There are lots of wealthy families with working parents who are in need of someone to look after their kids, and many elderly or disabled people in need of round-the-clock care. It’s also something you can do anywhere in the country and a skill you can take with you anywhere in the world.
Caring opportunities – your options
Caring can be an incredibly rewarding career and there are plenty of jobs to suit you in terms of felixble hours, the types of people you work with and where in the country you go to work.
The positions you can opt to work in are:
• Residential care worker – offers support to people
in their homes on a longer-term basis.
• Personal assistant – working in someone’s home on
a one-to-one basis.
• Community work – caring for people in a specific community and building personal relationships with families, youths or adults.
• Home care worker – giving daily practical support to people in their homes, like cooking meals or cleaning.
There are also several different fields in each of these categories, including:
• People with disabilities
• People who use mental health services
• The elderly
What skills do you need?
No care experience is needed to become a carer, says Melanie Geldard, recruitment communications manager from Helping Hands care service. “But it does take a certain type of person to make a great carer.
“Being compassionate, caring and patient are three important personality traits. Together with empathy, integrity and resilience. They have to be diligent, adaptable and reliable with a positive outlook and proactive attitude. Being chatty helps and being a good listener is a necessity.”
Care companies such as Active Assistance (activeassistance.com) and Origin Care (origincare.com), which both offer support to people with spinal injuries, give carers all the necessary training from scratch. As do others such as Helping Hands (hhjobs.co.uk), which specialises in care for elderly people.
Live-in care companies such as Helping Hands (hhjobs.co.uk) and Christies Care (christiescare.com) provide training on areas like nutrition, medication and disability awareness so carers are fully equipped for their first day on the new job.
Carers working with children or vulnerable adults will need to have a criminal records check. For any time spent in the UK, a CRB (Criminal Records Bureau) check is what you need. You’ll also need to be cleared from your home country. See homeoffice.gov.uk/agencies-public-bodies/crb for more information. Criminal record checks will take time so get this done early.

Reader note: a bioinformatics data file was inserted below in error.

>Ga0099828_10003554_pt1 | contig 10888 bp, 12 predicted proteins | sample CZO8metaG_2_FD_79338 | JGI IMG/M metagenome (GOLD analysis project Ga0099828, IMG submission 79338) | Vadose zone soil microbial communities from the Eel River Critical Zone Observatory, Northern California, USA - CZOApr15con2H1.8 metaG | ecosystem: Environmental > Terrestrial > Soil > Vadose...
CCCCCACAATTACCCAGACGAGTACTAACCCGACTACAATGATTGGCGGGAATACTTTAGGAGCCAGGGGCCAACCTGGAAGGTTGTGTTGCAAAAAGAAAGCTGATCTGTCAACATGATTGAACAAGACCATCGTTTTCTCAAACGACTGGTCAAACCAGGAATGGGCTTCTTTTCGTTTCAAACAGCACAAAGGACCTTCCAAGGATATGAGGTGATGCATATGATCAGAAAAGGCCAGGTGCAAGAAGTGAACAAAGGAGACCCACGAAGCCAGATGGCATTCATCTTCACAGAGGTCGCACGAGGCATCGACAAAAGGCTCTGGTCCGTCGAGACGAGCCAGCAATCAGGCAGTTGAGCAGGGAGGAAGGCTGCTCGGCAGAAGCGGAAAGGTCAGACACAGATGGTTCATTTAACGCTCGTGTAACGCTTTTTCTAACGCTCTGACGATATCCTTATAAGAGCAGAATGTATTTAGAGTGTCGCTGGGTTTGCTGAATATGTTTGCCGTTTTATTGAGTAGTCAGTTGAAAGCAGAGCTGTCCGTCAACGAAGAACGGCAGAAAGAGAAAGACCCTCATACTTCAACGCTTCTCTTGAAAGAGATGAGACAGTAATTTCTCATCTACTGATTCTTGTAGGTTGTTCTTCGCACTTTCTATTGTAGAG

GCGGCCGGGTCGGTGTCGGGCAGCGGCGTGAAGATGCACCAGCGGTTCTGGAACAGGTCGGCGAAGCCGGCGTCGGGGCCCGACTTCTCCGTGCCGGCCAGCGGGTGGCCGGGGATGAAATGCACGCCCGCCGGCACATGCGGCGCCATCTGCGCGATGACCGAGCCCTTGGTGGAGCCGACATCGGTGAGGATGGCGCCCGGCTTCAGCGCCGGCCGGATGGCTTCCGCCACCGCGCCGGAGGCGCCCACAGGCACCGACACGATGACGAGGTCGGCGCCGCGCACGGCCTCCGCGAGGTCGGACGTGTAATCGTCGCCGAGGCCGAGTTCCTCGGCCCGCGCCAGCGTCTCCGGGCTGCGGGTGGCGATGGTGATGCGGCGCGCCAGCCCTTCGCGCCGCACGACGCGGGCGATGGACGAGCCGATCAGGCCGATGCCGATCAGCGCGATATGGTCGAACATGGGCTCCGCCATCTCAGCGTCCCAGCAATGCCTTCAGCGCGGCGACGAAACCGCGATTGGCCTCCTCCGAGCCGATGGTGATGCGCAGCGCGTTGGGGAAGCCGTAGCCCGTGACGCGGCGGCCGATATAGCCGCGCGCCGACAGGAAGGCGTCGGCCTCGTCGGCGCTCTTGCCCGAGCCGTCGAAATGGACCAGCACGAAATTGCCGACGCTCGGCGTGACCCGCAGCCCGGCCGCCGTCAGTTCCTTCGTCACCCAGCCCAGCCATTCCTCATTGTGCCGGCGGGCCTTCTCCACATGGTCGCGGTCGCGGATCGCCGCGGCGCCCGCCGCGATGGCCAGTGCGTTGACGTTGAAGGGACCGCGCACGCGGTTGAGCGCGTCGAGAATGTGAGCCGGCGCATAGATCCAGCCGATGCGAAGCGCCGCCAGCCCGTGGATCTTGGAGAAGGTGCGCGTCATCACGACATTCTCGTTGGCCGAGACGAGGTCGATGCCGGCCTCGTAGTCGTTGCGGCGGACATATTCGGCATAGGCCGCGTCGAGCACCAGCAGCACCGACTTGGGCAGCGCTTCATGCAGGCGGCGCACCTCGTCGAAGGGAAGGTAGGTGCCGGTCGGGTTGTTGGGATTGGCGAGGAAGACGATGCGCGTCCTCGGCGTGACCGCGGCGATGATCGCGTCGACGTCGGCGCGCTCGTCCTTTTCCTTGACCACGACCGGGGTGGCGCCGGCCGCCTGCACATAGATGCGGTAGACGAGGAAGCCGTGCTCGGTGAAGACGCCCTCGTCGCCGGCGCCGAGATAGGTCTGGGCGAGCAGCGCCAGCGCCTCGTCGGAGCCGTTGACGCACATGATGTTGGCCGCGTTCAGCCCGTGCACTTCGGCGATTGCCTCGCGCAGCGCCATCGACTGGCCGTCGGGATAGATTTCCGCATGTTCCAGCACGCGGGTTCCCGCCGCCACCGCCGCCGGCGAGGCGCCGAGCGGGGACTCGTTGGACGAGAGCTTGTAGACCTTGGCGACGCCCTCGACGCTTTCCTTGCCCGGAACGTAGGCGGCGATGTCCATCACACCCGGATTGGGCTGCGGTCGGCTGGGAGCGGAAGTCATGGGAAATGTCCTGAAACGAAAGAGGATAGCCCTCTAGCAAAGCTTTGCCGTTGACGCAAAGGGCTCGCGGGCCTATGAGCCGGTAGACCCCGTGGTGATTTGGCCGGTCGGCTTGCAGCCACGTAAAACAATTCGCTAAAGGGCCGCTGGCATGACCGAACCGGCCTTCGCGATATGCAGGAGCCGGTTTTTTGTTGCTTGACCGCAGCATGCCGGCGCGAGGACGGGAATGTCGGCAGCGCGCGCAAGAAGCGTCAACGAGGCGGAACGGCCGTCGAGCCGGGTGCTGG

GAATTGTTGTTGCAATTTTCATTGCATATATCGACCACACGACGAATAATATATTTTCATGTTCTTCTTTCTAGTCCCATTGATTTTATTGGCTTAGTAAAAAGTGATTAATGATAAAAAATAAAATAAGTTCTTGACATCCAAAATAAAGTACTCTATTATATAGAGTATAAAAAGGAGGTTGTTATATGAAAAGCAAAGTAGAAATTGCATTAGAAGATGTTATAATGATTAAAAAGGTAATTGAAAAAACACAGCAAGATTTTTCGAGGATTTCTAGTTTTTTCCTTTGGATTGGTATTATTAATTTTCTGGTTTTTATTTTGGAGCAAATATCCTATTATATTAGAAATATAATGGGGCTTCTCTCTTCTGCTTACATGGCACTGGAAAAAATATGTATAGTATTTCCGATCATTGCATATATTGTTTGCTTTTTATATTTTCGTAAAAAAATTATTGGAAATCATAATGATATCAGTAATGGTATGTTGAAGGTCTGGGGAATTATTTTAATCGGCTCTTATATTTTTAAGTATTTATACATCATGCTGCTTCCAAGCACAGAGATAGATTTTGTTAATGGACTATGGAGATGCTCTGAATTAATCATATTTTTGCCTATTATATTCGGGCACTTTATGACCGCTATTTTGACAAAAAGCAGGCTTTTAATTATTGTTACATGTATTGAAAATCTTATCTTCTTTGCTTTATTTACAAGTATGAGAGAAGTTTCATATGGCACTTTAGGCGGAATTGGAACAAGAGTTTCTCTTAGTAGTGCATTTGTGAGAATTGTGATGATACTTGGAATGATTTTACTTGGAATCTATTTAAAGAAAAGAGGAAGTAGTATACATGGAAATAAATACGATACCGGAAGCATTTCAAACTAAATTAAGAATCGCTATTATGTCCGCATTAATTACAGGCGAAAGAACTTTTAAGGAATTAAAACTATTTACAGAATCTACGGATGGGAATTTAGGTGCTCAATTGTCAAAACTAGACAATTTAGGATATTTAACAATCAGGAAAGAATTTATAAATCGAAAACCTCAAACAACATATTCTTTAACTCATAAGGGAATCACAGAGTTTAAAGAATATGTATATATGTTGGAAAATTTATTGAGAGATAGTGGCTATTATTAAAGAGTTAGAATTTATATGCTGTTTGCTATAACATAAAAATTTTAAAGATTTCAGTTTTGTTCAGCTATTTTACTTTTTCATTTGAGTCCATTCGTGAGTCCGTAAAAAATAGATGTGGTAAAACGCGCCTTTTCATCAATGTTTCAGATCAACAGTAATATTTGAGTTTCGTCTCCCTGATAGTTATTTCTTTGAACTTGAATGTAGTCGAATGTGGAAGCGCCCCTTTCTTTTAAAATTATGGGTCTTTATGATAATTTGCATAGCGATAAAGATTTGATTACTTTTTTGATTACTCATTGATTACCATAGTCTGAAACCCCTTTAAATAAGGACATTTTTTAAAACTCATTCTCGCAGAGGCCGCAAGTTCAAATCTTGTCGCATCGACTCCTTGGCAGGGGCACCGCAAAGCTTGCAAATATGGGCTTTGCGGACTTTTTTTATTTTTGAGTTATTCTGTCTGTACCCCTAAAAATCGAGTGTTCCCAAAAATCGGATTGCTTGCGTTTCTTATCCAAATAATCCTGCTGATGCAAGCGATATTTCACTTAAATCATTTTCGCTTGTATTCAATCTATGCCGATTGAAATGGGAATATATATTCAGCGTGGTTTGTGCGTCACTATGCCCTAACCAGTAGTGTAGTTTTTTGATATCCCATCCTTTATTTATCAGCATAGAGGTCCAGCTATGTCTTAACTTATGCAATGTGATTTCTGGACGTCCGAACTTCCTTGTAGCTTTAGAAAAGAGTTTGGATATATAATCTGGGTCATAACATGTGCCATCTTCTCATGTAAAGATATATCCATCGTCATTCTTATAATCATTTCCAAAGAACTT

Up your chances
If finding work is tricky at first, volunteer in the social care field if you can. This can help you get experience and you never know, it might lead to a job. Look on the Community Service Volunteers job board (csv.org.uk/volunteering) or search through the national database of volunteer opportunities in the UK for more (do-it.org.uk).
Nannying opportunities – your options
To avoid the hassle of finding a decent family to work for, it’s best to sign up with a nanny agency.
They can negotiate on pay, holiday and hours for you, says Laura Becker from The Baby Works nanny agency (thebabyworks online.co.uk), so it’s well worth joining one.
The main types of nannying job are:
• Live-in nannying
• Live-out nannying
• After school nannies
• Holiday nannies – these look after the children when they are on school holidays.
• Ad hoc nannies – they look after children as and when they are needed, like when parents are on
a business trip. They can be called out at the last minute.
• Proxy parenting – a nanny takes 24-hour responsibility for a child while their parents aren’t around.
What skills do you need?
You don’t need formal training to be a nanny but people with a diploma in childcare, a nannying certificate, degree in education or experience working with children are favoured.
As with caring, police checks are needed, along with good references. You might also need a clean driving licence and a first aid certificate is desirabe too.
Nannies working in Ireland will need Garda clearance.
Up your chances
The best time to look for work is in the summer, because the kids are out of school, or after Christmas as people wait until then to quit or change jobs.
SALARY Live in carers can earn around £400-£500 per week and carers in the community can get up to £9.10 per hour.
TRAINING No prior training needed – it’s provided by care companies when you start.
hours Shifts can be at any time of day or night, and live-in carers provide round-the-clock care at times.
PACKAGE Live-in carers have their accommodation and often food provided.
SALARY Nannies can earn £250-£350 a week if they live in or £400 if they live out, depending on experience. Live
out nannies get an hourly rate.
TRAINING A qualification in childcare, education or nannying would help but isn’t necessary.
hours Full-time, live-in nannies often work around 10 hours a day.
PACKAGE Live-in nannies have their accommodation and food provided.